Meal Frequency and the big hoax


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If like me, you've been around the fitness crowd for a while, you've probably heard the claim about eating smaller meals more frequently throughout the day helps boost your metabolism. It seemed to make sense on the surface however, when I first heard the analogy of your metabolism being like a furnace and keeping it stoked with regular feedings didn't sit well with me. The reason may be because I'm quite an anal person when it comes to detail and quite literal and thought it didn't really matter providing you gave your body the right amount of calories, the fire would still burn bright.

Well, I have finally come to learn that this was actually a myth most likely perpetuated by the supplement industry to get us to eat and drink more of their convenience foods such as protein bars, meal replacement shakes and ready to drink shakes.

Now, I'm one to go straight to the science when I hear claims so I spent most of last Friday reading research material online about meal frequency and its effect on the metabolism. To my dismay, I was unable to find one article that suggested that an increase in meal frequency had a significant effect in raising ones metabolic rate! There I was, not only thinking that your metabolic rate was effected by meal frequency but also telling and recommending this sham to other people.

All of the reports I read seemed to suggest that meal frequency had little to no effect on ones metabolic rate.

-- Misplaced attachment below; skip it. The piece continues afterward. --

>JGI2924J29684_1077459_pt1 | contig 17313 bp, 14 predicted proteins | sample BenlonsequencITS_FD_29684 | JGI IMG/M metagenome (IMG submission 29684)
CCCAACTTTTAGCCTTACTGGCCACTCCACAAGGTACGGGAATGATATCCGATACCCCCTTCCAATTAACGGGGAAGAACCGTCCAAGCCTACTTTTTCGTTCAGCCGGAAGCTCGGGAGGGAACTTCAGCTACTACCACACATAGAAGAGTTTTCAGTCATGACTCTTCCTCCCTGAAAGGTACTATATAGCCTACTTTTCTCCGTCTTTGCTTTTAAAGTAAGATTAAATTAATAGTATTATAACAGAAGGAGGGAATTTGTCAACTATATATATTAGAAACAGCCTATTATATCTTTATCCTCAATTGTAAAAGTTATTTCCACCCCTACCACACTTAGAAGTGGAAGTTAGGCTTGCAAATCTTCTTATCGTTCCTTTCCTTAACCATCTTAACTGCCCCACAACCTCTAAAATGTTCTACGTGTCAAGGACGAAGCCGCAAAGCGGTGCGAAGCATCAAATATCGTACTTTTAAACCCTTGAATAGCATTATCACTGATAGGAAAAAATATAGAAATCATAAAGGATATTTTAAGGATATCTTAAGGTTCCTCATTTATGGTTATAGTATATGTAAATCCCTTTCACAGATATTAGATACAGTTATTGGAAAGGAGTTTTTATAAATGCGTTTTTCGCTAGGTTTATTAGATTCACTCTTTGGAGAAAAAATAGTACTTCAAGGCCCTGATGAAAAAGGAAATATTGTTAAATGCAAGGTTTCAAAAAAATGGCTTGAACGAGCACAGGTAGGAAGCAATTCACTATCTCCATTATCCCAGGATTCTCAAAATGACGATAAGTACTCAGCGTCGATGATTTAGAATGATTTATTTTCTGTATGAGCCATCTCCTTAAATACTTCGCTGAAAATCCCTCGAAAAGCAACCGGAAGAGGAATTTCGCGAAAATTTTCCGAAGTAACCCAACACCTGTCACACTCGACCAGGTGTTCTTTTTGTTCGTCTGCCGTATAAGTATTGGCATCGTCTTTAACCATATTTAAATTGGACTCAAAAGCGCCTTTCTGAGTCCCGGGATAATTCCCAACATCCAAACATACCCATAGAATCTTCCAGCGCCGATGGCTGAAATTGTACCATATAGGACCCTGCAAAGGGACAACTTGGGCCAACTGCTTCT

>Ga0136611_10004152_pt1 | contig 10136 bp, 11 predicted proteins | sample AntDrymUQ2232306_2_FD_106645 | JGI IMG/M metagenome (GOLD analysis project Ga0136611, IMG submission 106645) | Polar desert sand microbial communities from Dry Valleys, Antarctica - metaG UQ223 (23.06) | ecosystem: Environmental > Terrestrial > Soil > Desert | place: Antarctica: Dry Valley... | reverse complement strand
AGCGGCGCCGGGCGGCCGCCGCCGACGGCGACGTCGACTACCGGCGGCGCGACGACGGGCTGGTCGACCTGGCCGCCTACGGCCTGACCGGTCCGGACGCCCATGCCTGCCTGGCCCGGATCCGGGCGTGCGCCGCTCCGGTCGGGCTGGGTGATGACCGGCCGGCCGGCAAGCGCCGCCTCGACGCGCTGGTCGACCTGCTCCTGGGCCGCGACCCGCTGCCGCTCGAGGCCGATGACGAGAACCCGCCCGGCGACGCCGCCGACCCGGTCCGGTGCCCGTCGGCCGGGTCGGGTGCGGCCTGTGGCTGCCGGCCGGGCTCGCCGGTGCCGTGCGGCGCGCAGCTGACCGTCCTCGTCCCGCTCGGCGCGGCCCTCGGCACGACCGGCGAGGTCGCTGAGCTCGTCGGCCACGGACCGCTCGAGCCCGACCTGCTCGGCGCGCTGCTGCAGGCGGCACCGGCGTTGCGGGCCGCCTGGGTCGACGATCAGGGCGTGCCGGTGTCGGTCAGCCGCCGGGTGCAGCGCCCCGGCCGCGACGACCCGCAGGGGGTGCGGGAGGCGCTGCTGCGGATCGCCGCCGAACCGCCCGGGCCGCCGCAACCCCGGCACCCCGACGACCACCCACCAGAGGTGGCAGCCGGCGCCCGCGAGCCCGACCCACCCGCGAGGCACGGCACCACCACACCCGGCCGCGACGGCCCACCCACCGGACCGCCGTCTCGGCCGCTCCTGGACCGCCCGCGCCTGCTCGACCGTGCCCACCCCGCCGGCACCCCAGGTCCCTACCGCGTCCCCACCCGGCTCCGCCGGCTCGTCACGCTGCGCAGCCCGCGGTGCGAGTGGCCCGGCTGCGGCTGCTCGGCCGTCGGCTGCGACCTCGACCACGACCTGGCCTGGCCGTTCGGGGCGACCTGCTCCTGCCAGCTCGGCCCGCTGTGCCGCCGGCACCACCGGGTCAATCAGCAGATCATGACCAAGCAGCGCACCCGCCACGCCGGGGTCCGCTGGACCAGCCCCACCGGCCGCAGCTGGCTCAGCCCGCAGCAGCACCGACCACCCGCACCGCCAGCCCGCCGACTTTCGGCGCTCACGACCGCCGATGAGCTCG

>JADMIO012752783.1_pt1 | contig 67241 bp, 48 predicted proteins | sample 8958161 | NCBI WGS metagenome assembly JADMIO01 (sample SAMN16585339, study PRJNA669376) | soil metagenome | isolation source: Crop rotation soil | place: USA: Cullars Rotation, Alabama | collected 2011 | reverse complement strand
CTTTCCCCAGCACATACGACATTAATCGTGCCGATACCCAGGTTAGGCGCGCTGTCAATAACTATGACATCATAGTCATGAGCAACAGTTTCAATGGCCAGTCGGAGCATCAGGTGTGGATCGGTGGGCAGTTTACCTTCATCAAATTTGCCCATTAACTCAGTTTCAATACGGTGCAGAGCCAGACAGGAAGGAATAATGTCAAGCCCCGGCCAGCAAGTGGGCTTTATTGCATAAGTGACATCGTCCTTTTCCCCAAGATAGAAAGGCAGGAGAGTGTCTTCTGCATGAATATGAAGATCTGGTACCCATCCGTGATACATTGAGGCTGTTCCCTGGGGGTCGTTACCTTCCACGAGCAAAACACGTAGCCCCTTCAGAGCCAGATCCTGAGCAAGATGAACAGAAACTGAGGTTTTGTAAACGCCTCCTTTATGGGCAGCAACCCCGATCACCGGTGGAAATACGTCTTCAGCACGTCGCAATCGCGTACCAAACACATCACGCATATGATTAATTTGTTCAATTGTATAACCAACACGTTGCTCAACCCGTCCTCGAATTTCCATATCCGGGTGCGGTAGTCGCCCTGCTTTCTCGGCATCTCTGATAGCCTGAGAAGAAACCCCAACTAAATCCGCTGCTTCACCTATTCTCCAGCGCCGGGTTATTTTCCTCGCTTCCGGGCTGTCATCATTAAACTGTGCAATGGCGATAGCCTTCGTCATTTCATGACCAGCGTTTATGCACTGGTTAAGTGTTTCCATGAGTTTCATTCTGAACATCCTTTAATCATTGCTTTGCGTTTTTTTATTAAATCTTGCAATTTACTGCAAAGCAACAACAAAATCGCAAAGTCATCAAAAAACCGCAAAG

So where does that leave eating smaller meals more frequently?

Although there is pretty much zero evidence to suggest that meal frequency has any effect on metabolism other than once you've reached starvation, there are benefits. According to a report by the journal of international sports nutrition, whilst there was no effect to metabolism by increasing meal frequency, blood sugar levels and insulin levels seemed better regulated as did cholesterol levels. Athletes would also benefit from the muscle sparing effect of smaller and more frequent meals and it showed that it assisted in appetite control. From that point of view, there is still a case for smaller and more frequent meals as with the fact that people who participate in sport or intense physical activity who have greater calorie requirements would find it easier to consume their calories in frequent meals as opposed to a few smaller ones.

There is of course a case for the contrary too. Some studies have shown a benefit to intermittent fasting. Although I have experimented myself with one such diet known as "The warrior diet" in which proponent Ori Hofmekler claims that eating one meal a day is best, there is more anecdotal evidence to suggest that from a fitness point of view, smaller more frequent meals are better. I for one feel that I have more energy throughout the day eating more frequently and feel in better shape than when I have not eaten frequent, smaller meals.

So there you have it, Meal frequency does little if nothing to your metabolism, another supplement industry perpetuated myth that was born most likely in a marketing meeting rather than a science lab.

Until next time

Fahad

Sources

Beneficial metabolic effects of regular meal frequency on dietary thermogenesis, insulin sensitivity, and fasting lipid profiles in healthy obese women – American Journal Of Clinical Nutrition

Impact of Reduced Meal Frequency Without Caloric Restriction on Glucose Regulation in Healthy, Normal Weight Middle-Aged Men and Women – National Institute of heallth

International Society of Sports Nutrition position stand: meal frequency – JISSN

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About the Author Fahad

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